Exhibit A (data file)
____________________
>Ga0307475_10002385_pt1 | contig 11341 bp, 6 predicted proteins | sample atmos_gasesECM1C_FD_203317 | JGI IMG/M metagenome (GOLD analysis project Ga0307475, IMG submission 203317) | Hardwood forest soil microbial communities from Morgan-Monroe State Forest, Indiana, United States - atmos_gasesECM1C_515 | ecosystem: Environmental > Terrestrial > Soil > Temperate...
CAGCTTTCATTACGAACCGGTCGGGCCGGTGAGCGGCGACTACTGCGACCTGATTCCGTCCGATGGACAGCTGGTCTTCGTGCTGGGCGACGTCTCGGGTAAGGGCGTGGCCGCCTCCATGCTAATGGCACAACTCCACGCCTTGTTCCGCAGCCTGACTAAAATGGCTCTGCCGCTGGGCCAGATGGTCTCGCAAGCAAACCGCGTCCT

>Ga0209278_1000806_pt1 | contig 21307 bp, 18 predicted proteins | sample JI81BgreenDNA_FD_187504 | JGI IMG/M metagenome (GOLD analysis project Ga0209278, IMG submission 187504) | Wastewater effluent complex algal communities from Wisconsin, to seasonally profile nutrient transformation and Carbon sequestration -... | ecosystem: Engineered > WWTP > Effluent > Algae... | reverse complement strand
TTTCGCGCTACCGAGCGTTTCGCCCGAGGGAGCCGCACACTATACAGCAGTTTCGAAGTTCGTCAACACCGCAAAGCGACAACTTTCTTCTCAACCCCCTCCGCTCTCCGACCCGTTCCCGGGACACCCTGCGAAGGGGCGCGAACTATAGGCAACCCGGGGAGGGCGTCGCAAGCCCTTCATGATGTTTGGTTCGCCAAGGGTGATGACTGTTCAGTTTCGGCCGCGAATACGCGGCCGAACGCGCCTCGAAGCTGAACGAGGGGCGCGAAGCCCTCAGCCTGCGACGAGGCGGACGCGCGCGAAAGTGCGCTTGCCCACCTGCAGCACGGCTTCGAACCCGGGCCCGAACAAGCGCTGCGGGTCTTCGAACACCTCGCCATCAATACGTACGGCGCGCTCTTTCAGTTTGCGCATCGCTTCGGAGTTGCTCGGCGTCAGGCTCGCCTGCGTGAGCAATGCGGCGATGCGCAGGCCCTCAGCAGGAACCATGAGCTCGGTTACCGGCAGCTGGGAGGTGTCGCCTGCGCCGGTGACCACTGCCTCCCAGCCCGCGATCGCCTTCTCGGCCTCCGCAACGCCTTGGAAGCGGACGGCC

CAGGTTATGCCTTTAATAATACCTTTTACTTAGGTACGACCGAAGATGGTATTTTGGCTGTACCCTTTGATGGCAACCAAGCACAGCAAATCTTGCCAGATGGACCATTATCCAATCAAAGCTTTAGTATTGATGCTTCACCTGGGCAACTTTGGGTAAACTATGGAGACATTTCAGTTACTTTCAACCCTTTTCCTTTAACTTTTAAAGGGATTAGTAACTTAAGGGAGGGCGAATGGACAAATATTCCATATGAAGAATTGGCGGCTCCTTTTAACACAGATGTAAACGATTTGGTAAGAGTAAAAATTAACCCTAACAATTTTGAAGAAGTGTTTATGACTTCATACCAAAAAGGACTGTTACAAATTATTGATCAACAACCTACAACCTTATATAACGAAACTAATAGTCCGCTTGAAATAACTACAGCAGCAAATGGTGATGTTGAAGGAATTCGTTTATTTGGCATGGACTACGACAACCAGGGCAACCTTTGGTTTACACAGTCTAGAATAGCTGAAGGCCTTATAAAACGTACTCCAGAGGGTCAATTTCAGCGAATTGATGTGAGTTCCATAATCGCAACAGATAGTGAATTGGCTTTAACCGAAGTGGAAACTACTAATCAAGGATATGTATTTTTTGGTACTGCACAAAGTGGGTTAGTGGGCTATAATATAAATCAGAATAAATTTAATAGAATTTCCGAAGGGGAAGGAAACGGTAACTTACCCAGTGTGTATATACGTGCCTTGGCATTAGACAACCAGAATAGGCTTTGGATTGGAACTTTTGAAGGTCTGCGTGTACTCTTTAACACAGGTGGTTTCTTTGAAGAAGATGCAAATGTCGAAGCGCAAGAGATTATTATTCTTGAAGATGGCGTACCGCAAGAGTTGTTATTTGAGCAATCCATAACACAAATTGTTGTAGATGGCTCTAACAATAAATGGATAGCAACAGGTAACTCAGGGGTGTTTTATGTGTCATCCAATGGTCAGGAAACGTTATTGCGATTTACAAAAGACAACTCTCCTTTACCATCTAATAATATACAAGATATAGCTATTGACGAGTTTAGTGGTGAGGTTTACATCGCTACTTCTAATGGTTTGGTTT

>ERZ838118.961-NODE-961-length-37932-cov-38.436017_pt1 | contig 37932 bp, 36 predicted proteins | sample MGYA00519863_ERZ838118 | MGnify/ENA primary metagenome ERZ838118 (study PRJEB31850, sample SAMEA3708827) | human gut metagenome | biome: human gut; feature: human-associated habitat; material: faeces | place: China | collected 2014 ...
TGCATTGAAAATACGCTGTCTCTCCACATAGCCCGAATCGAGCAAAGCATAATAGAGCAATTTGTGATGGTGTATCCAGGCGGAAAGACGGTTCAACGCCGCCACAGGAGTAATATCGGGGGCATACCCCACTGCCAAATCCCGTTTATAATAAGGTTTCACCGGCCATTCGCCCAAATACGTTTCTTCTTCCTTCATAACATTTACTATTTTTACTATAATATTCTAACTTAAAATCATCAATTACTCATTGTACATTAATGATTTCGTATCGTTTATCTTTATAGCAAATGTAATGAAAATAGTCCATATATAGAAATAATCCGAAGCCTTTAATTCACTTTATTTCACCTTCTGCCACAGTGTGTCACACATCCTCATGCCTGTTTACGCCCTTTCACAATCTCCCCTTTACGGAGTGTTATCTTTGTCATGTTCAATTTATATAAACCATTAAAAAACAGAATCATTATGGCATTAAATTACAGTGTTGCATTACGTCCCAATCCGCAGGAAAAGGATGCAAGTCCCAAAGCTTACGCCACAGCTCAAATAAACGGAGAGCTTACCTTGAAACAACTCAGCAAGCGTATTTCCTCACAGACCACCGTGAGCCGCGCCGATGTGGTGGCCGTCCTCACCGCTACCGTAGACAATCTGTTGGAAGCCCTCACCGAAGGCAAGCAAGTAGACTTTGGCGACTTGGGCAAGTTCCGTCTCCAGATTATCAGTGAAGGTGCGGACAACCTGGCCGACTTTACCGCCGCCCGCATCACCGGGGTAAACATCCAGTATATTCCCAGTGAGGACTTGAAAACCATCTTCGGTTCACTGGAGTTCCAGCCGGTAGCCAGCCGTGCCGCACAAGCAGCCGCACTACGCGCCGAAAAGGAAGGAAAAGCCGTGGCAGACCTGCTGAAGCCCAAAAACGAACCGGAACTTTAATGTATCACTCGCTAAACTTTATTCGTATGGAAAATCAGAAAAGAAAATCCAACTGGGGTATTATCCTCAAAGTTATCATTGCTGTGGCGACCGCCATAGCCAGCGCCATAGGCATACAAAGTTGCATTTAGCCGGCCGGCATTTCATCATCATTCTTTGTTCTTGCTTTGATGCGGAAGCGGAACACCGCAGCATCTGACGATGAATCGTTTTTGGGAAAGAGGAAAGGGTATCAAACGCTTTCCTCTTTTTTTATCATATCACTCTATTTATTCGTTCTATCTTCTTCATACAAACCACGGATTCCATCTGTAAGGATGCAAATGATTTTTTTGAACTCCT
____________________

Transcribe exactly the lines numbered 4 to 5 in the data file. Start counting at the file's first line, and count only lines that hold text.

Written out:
TTTCGCGCTACCGAGCGTTTCGCCCGAGGGAGCCGCACACTATACAGCAGTTTCGAAGTTCGTCAACACCGCAAAGCGACAACTTTCTTCTCAACCCCCTCCGCTCTCCGACCCGTTCCCGGGACACCCTGCGAAGGGGCGCGAACTATAGGCAACCCGGGGAGGGCGTCGCAAGCCCTTCATGATGTTTGGTTCGCCAAGGGTGATGACTGTTCAGTTTCGGCCGCGAATACGCGGCCGAACGCGCCTCGAAGCTGAACGAGGGGCGCGAAGCCCTCAGCCTGCGACGAGGCGGACGCGCGCGAAAGTGCGCTTGCCCACCTGCAGCACGGCTTCGAACCCGGGCCCGAACAAGCGCTGCGGGTCTTCGAACACCTCGCCATCAATACGTACGGCGCGCTCTTTCAGTTTGCGCATCGCTTCGGAGTTGCTCGGCGTCAGGCTCGCCTGCGTGAGCAATGCGGCGATGCGCAGGCCCTCAGCAGGAACCATGAGCTCGGTTACCGGCAGCTGGGAGGTGTCGCCTGCGCCGGTGACCACTGCCTCCCAGCCCGCGATCGCCTTCTCGGCCTCCGCAACGCCTTGGAAGCGGACGGCC

CAGGTTATGCCTTTAATAATACCTTTTACTTAGGTACGACCGAAGATGGTATTTTGGCTGTACCCTTTGATGGCAACCAAGCACAGCAAATCTTGCCAGATGGACCATTATCCAATCAAAGCTTTAGTATTGATGCTTCACCTGGGCAACTTTGGGTAAACTATGGAGACATTTCAGTTACTTTCAACCCTTTTCCTTTAACTTTTAAAGGGATTAGTAACTTAAGGGAGGGCGAATGGACAAATATTCCATATGAAGAATTGGCGGCTCCTTTTAACACAGATGTAAACGATTTGGTAAGAGTAAAAATTAACCCTAACAATTTTGAAGAAGTGTTTATGACTTCATACCAAAAAGGACTGTTACAAATTATTGATCAACAACCTACAACCTTATATAACGAAACTAATAGTCCGCTTGAAATAACTACAGCAGCAAATGGTGATGTTGAAGGAATTCGTTTATTTGGCATGGACTACGACAACCAGGGCAACCTTTGGTTTACACAGTCTAGAATAGCTGAAGGCCTTATAAAACGTACTCCAGAGGGTCAATTTCAGCGAATTGATGTGAGTTCCATAATCGCAACAGATAGTGAATTGGCTTTAACCGAAGTGGAAACTACTAATCAAGGATATGTATTTTTTGGTACTGCACAAAGTGGGTTAGTGGGCTATAATATAAATCAGAATAAATTTAATAGAATTTCCGAAGGGGAAGGAAACGGTAACTTACCCAGTGTGTATATACGTGCCTTGGCATTAGACAACCAGAATAGGCTTTGGATTGGAACTTTTGAAGGTCTGCGTGTACTCTTTAACACAGGTGGTTTCTTTGAAGAAGATGCAAATGTCGAAGCGCAAGAGATTATTATTCTTGAAGATGGCGTACCGCAAGAGTTGTTATTTGAGCAATCCATAACACAAATTGTTGTAGATGGCTCTAACAATAAATGGATAGCAACAGGTAACTCAGGGGTGTTTTATGTGTCATCCAATGGTCAGGAAACGTTATTGCGATTTACAAAAGACAACTCTCCTTTACCATCTAATAATATACAAGATATAGCTATTGACGAGTTTAGTGGTGAGGTTTACATCGCTACTTCTAATGGTTTGGTTT